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HUMAN RESOURCES

I would like to strike out on my own. What about the noncompete agreement I signed?
 

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Ethics in Business mentor Jeffrey L. Seglin responds to the following question from an inc.com reader:
I work for a company that is not interested in selling to aparticular niche. I would like to start my own company directed at thisniche. I know that some of my current customers would followme, so there would be some "overlap" with customers.

I signed a noncompete agreement with the company I currently work for.I've been told that it won't hold up in this state, but I don't wish tofind myself embroiled in a lawsuit either.

Ethically and legally, where do I stand?

Jeffrey L. Seglin responds: From a legal standpoint, that depends. State law varies considerably, so where you live affects the enforceability of the noncompete agreement. (You may want to read Inc. magazine's 1997 article onnoncompetes.) You should certainly consult a knowledgeable lawyer about the current law in yourstate.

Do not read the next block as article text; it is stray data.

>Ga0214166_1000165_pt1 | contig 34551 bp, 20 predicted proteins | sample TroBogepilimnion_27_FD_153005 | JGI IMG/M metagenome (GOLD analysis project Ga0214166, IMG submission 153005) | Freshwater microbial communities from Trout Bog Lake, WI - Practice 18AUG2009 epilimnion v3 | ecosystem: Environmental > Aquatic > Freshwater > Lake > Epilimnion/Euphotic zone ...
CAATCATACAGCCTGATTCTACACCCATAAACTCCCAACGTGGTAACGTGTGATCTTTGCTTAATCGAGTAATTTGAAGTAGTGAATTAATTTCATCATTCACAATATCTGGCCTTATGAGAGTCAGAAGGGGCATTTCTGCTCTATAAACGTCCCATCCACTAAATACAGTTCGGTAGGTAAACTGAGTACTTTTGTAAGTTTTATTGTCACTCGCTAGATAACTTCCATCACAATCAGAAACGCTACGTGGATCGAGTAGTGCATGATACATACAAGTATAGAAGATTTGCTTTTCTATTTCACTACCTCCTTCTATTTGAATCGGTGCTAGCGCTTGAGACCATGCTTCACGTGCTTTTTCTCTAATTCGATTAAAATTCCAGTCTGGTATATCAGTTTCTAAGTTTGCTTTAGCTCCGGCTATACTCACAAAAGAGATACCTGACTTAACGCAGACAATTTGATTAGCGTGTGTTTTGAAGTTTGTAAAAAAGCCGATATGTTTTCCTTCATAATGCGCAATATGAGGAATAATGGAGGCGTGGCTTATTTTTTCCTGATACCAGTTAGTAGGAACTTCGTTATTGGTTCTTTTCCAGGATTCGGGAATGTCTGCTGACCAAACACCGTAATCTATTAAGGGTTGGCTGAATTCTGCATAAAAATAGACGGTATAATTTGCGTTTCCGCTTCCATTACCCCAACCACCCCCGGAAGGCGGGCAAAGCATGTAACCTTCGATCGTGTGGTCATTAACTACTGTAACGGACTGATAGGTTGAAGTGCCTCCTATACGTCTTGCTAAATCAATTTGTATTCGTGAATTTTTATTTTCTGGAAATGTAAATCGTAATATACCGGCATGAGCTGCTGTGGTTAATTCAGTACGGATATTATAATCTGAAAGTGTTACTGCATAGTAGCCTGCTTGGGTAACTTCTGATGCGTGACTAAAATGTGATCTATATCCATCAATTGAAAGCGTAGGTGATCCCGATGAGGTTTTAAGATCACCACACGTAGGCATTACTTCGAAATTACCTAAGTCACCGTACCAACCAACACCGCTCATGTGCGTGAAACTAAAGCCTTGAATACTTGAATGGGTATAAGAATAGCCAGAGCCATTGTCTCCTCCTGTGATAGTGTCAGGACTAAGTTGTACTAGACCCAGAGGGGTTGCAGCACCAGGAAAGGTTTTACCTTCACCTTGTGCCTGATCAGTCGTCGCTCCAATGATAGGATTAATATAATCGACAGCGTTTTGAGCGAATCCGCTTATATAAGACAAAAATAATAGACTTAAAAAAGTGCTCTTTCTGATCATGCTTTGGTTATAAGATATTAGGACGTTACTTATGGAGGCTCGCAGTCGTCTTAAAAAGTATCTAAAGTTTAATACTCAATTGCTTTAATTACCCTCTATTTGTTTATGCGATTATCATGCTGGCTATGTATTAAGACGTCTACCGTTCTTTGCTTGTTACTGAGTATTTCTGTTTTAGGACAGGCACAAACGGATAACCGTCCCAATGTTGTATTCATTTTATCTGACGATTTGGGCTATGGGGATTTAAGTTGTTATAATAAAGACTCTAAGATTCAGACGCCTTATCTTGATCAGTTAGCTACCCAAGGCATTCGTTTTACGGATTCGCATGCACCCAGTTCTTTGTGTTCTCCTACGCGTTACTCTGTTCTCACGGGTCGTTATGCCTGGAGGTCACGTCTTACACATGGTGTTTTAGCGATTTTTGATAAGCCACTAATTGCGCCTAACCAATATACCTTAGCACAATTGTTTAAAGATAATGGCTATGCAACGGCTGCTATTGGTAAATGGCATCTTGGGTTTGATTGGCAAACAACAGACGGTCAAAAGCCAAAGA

From an ethical standpoint, if I'm reading your question correctly, itsounds as though your new business will not be going directly after the samemarket niche as your current employer. If that's the case, and theoverlap customers come to you on their own after you've set up, then it doesn't appear to me that you've crossed the line.

Nevertheless, since you know all thedetails, you should examine your motives for going after customersin this market niche, both in terms of the noncompete andhow you'd feel if an employee did this after working with you. If you'redeliberately setting up shop to lure away your current employer's customers, then you're probably violating your noncompete, in spirit at least. Whether or not that puts you in legal trouble, it's not great ethical ground onwhich to start a company.

If, on the other hand, you're setting up shop to offer services orproducts to a niche that isn't being served, and your current employer has nointerest in serving it, then have a go at it. If you've determined that there's enoughmarket demand in this underserved niche, then chances are good that you're making awise business decision.

Copyright© 2000 inc.com

Last updated: Apr 25, 2000




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